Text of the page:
Recovery Methods To Get Your Project Back On Track
Make Community an Essential Part of Your Effort
Building a community is essential for the success of any software project. Introducing collaboration to the workflow of a company will probably revolve more around code than on culture at first. While coding is at the core, the culture change to collaboration and community building is something that needs to grow on an organization and needs to be nurtured without having a specific focus on software development.
Think about specifically assigning a community manager keeping the big picture on the social collaboration aspects of your endeavour. A central person that motivates people and communicates about progress is a big plus in any collaborative effort.
Treating Adversity as an Opportunity
Down the line things will go haywire. This is a universal truth, but also an illusion. All things trend toward disorder, but adversity is a learning experience and an opportunity in disguise.
When things go wrong in your project your expertise, your personal integrity might be on the line. Actually it is not so much the humans we need to be tough on. It is the task that needs our undivided attention. We set out with goals we truly believe in. Now it is time to take a step back and analyse what caused the negative experience. Think about the factors that brought you to this situation. What could you control, what couldn’t you control. Be careful not to over-analyse every small thing. Keep the big picture in mind.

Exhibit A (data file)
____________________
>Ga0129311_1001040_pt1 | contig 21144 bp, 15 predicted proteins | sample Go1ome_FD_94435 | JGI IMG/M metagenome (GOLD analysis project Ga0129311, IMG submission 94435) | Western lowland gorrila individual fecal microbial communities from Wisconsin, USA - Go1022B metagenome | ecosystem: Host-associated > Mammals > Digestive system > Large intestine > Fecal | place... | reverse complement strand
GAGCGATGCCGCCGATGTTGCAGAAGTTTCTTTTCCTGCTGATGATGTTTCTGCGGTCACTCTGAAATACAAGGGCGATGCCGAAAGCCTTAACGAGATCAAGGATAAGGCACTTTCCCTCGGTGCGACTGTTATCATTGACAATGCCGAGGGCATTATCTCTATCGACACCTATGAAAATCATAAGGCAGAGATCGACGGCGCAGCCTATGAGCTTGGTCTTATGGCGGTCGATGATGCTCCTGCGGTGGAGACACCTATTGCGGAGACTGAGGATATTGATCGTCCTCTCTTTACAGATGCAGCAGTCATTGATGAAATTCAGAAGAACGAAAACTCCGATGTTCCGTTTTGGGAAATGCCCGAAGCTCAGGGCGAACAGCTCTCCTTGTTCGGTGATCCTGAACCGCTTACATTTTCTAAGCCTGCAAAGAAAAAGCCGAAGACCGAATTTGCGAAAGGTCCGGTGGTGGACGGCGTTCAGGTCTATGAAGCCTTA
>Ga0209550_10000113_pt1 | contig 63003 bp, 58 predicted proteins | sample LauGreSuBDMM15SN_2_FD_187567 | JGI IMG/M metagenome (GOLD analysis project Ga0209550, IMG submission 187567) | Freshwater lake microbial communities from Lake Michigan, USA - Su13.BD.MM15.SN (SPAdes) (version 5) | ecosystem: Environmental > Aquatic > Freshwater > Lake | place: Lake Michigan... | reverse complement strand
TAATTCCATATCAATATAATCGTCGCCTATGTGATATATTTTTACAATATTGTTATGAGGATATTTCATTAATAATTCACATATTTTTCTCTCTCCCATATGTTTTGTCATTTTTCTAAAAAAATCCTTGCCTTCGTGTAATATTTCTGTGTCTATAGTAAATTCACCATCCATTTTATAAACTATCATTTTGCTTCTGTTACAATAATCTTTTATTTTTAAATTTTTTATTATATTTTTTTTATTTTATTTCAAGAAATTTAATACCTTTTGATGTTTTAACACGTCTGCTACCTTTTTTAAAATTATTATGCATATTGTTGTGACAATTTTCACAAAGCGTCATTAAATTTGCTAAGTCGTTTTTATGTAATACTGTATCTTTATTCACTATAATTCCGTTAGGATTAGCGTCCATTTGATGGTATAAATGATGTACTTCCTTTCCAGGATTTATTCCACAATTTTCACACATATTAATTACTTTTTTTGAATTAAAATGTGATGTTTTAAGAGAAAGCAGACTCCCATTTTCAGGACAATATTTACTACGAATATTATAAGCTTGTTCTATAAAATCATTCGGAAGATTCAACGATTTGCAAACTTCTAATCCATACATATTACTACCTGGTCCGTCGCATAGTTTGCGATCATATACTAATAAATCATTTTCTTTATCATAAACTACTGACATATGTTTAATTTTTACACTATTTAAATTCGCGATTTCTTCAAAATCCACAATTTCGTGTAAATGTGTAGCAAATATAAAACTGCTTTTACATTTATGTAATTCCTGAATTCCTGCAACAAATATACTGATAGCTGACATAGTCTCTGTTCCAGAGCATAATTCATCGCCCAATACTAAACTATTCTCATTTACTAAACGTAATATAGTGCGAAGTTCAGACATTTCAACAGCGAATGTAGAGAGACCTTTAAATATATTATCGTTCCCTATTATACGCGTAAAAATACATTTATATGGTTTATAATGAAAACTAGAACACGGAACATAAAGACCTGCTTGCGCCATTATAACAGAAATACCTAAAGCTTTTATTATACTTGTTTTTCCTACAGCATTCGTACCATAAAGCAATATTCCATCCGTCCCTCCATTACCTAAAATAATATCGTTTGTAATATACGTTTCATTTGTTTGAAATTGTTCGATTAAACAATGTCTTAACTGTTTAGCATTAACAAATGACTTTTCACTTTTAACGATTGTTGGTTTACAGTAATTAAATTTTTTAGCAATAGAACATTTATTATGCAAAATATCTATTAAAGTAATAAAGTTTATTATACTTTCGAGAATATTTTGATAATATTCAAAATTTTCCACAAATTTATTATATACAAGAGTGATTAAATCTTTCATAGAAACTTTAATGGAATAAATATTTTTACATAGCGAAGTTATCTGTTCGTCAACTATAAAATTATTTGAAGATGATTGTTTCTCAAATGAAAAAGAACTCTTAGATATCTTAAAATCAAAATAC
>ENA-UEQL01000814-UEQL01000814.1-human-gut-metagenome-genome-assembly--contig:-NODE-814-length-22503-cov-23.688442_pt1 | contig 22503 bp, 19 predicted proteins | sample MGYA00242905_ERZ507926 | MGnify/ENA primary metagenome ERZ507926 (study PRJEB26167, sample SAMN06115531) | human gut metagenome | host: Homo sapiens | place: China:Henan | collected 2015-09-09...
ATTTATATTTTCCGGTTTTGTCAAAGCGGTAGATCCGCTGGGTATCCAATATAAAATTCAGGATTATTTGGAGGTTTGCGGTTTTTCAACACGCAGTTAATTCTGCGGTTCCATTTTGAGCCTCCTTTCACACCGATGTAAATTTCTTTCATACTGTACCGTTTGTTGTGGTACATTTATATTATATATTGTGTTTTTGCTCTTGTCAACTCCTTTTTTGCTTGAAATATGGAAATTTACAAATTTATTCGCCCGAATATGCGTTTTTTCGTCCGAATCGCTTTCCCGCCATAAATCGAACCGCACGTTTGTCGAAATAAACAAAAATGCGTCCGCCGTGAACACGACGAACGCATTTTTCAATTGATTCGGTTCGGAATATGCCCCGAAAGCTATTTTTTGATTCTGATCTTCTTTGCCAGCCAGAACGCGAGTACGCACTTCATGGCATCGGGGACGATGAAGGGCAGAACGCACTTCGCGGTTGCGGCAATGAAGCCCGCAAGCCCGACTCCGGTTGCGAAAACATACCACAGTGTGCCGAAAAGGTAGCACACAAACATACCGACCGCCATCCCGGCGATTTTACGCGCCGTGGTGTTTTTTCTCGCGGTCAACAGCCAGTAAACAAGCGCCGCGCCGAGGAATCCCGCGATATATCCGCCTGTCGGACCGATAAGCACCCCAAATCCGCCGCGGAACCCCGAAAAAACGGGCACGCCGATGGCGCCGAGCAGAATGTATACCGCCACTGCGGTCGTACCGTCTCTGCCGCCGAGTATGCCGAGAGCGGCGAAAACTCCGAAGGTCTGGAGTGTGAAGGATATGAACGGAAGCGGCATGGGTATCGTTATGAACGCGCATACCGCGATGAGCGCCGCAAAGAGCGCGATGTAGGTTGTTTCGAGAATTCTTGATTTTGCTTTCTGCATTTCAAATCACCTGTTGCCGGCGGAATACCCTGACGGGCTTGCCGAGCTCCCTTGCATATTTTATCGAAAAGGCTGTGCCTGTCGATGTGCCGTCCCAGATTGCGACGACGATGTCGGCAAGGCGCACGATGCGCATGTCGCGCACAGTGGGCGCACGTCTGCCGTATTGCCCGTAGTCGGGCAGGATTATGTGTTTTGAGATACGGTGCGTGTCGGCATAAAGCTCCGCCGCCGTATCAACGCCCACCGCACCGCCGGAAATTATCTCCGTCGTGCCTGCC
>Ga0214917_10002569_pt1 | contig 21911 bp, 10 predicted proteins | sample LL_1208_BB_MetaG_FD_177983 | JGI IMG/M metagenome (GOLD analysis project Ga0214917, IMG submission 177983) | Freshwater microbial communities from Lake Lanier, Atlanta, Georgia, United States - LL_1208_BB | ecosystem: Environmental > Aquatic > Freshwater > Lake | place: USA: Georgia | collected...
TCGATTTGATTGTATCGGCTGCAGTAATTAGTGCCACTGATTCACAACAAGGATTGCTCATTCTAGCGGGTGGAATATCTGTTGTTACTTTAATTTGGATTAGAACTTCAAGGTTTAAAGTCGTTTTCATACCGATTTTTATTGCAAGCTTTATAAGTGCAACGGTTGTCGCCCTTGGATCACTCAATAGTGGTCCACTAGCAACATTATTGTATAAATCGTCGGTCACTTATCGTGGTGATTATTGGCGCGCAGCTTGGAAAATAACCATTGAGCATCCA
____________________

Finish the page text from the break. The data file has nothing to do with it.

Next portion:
As a next step trust in the fact that you learned something that energizes you and encourages you to get the project back on track. You have learned something that made you more resilient enabling you to lead the project in a more energized way.
Stay Positive: Learn From Your Mistakes
There is nothing worse than going through a difficult time in your life or in your project. You can start to feel burnt up, useless and nothing seems to amount to much. But you also want to make sense of what went wrong and us that for the positive, making sure the suffering was not in vain.
I used to try and avoid adversity as much as possible. The thing is: Adversity is around the corner and will show its face. Many years of working in a toxic environment left me broken and defeated. I was often in survival mode.
Having gone through that journey I learned that all change comes from within. Instead of seeing it as a rough tough time I learned to see it as a period where I have learned to become the real me.
Design for Success
A successful implementation does not so much depend on what needs to be achieved, but equally on who is involved in the project. Focusing on the material aspects only is designing for failure. Take the human aspect into the equation.
The challenge in designing for success lies in bringing users and technology together in a human-centric way. The tendency is to jump right into solution thinking overlooking who members of the team are and what problem we are actually trying to solve.
Take small steps
With the end goal in mind we are inclined to accelerate rather than carefully look at our current achievements. It is this acceleration that leads to failure. Remember collaboration and open source is a journey!